2014: 37. The Sense of an Ending

"I remember, in no particular order:

- a shiny inner wrist; 

- steam rising from a wet sink as a hot frying pan is laughingly tossed into it;

- gouts of sperm circling a plughole, before being sluiced down the full length of a tall house;

- a river rushing nonsensically upstream, its wave and wash lit by half a dozen chasing torch beams;

- another river, broad and grey, the direction of its flow disguised by a stiff wind exciting the surface;

- bathwater gone long cold behind a locked door."

The Sense of an Ending, Julian Barnes

A Booker Prize winner - which is frankly why I read it.  I've read Barnes before - somewhere in the archives of my blog is my review of Arthur and George, but not yet transfered over to the new site, and I liked it ok, but it was a desire to make some progress on my Booker Project that lead to me picking this one up.

And I found it to be a very good literary book.  It's pretty slight, and it didn't set my world on fire - but I get why it won awards.  It's the story of Tony Webster, a middle aged man looking back on his life, and learning that things were not quite how he remembered them.  As such, it's one of those critic-favored books about loss and memory and growing old, and it does all those things beautifully.  And I will be the first to admit that I read it very fast (and a little bit tipsy, maybe), so some of the pure beauty of the language was perhaps lost on me.  But I just thought it was ok.  And think that's because of the central premise - warning, herein after there be spoilers.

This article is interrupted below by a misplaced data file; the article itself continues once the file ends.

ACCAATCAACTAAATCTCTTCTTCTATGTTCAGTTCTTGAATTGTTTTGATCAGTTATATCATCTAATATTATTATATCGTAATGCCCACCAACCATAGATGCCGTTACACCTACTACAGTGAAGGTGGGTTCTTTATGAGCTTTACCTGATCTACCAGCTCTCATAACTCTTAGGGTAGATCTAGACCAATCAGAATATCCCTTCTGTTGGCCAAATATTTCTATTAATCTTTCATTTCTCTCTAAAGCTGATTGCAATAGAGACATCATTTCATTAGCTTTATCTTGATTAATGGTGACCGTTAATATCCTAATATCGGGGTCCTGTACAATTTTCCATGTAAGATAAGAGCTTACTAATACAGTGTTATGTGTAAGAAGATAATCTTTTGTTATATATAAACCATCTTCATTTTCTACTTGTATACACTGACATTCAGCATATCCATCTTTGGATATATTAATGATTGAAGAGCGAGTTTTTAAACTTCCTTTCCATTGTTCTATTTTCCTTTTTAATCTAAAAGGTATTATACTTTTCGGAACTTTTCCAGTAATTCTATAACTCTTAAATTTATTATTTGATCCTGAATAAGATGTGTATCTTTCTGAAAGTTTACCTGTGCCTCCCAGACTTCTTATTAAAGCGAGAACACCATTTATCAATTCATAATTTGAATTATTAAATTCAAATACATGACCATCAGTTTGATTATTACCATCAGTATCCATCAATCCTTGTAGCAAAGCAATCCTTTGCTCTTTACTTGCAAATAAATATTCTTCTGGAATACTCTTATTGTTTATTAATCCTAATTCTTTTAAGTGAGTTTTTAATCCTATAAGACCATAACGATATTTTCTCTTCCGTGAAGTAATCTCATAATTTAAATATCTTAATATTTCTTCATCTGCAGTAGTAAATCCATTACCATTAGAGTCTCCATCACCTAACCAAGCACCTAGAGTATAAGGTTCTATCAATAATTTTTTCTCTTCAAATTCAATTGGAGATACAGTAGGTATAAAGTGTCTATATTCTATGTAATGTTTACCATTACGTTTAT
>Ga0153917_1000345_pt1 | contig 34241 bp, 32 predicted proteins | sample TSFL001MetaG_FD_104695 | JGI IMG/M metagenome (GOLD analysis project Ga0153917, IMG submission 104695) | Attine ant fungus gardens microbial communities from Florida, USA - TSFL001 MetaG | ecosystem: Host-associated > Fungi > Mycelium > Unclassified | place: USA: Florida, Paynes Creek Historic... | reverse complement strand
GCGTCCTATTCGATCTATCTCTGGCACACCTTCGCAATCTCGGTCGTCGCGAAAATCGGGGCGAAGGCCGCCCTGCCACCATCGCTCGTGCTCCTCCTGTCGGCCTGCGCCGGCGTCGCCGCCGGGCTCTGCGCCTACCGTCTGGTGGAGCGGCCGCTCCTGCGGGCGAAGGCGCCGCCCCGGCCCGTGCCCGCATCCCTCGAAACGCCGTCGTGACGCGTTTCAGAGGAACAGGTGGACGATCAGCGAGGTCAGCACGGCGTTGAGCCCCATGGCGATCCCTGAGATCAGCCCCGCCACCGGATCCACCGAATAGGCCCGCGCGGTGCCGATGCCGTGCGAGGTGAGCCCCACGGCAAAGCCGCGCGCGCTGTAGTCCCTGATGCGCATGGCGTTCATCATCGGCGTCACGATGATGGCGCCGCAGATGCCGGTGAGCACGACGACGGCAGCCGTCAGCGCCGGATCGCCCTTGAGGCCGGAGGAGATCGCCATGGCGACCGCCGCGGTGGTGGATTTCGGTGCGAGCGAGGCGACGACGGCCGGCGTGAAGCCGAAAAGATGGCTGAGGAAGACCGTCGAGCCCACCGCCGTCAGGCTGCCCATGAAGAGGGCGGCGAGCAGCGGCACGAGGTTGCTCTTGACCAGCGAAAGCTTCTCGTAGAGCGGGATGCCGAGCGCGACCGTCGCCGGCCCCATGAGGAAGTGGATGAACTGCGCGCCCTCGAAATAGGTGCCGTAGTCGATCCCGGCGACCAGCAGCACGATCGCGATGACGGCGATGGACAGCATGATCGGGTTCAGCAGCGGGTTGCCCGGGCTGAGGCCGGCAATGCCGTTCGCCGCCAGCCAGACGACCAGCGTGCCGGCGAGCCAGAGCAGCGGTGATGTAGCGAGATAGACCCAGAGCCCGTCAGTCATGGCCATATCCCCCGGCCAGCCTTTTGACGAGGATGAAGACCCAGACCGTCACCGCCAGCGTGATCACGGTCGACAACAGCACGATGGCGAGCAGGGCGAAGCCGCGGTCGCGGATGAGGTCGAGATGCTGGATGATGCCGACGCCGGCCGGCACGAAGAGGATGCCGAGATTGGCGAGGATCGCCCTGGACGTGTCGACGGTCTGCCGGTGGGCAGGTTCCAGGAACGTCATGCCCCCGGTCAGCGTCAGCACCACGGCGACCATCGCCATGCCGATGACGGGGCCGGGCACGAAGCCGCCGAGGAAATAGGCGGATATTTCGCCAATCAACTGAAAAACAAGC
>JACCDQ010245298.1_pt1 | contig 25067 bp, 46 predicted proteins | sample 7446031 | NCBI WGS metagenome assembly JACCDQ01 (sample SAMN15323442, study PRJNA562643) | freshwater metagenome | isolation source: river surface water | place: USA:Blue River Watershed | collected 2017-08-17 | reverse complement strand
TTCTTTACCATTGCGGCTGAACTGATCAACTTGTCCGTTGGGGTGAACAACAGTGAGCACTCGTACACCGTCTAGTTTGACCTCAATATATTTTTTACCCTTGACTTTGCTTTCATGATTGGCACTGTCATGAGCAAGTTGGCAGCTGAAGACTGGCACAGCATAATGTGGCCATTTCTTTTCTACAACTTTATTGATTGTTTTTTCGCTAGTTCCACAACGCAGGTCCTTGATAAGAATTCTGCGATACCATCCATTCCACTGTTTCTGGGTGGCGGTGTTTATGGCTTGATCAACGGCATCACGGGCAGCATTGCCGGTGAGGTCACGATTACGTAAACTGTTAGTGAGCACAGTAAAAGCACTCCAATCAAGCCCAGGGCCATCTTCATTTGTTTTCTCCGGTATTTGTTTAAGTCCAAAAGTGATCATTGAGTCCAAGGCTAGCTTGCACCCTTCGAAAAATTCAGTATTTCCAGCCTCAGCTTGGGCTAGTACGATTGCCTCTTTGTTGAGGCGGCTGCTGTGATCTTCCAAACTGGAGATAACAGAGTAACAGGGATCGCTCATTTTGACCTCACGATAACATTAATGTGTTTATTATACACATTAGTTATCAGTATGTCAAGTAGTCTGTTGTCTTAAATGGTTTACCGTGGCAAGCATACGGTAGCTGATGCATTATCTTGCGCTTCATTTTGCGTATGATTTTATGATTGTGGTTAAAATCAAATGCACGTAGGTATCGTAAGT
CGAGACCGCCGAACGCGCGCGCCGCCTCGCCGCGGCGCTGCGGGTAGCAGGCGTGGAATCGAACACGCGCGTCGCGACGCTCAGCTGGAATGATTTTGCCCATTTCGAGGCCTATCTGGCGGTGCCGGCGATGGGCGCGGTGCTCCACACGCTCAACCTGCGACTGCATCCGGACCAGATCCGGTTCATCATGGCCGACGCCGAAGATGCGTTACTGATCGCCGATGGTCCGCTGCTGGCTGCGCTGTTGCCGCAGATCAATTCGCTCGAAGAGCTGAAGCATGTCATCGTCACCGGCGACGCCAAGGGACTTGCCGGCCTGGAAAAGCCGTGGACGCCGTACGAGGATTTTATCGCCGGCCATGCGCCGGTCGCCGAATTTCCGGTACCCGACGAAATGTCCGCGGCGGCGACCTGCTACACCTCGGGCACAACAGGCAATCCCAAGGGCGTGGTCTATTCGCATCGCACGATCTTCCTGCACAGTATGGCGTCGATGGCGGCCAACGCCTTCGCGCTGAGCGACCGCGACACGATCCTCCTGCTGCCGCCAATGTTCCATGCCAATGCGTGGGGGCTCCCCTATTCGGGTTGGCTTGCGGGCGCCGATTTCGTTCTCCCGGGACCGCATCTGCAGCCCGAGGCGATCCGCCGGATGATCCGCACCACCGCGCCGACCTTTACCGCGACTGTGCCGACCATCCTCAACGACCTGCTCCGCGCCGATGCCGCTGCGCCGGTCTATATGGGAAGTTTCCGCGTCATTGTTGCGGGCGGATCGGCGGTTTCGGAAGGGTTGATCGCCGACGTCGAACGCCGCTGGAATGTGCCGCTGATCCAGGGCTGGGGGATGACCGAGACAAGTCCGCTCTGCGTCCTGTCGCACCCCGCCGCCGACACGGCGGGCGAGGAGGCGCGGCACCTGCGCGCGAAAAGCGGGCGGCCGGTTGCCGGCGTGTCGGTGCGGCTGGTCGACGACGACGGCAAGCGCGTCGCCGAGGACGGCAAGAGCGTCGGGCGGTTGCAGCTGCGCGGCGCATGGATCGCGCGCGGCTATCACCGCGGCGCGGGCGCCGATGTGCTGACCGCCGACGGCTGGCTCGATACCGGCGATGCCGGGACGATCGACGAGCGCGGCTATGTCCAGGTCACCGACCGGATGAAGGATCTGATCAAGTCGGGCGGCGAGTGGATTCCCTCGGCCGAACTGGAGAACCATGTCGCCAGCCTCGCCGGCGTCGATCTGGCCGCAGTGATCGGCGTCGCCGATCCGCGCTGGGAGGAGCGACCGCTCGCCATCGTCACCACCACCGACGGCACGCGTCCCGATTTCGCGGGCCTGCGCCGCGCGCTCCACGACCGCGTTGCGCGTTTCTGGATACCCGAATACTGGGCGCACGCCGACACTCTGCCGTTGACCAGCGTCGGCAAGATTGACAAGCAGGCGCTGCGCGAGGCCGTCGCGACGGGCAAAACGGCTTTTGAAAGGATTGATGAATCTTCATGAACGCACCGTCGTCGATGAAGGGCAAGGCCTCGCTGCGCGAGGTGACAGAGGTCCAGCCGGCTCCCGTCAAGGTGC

A lot of the book is Tony reflecting on his first relationship, with a woman named Veronica.  They dated in college, and then they broke up.  And he remembers the relationship with bitterness - which drives the rest of the plot, but it was totally unclear to me why he was so mad at her.  It seemed like the break up was amiable - they just didn't have much in common. OH, and she wouldn't put out.  And yes, part of the point of the book is that young Tony was a prick.  But either I missed something, or it wasn't there - I felt like some central fact that would drive his anger was left out.

Categories: Booker Prize Project

© Carrie Dunsmore 2017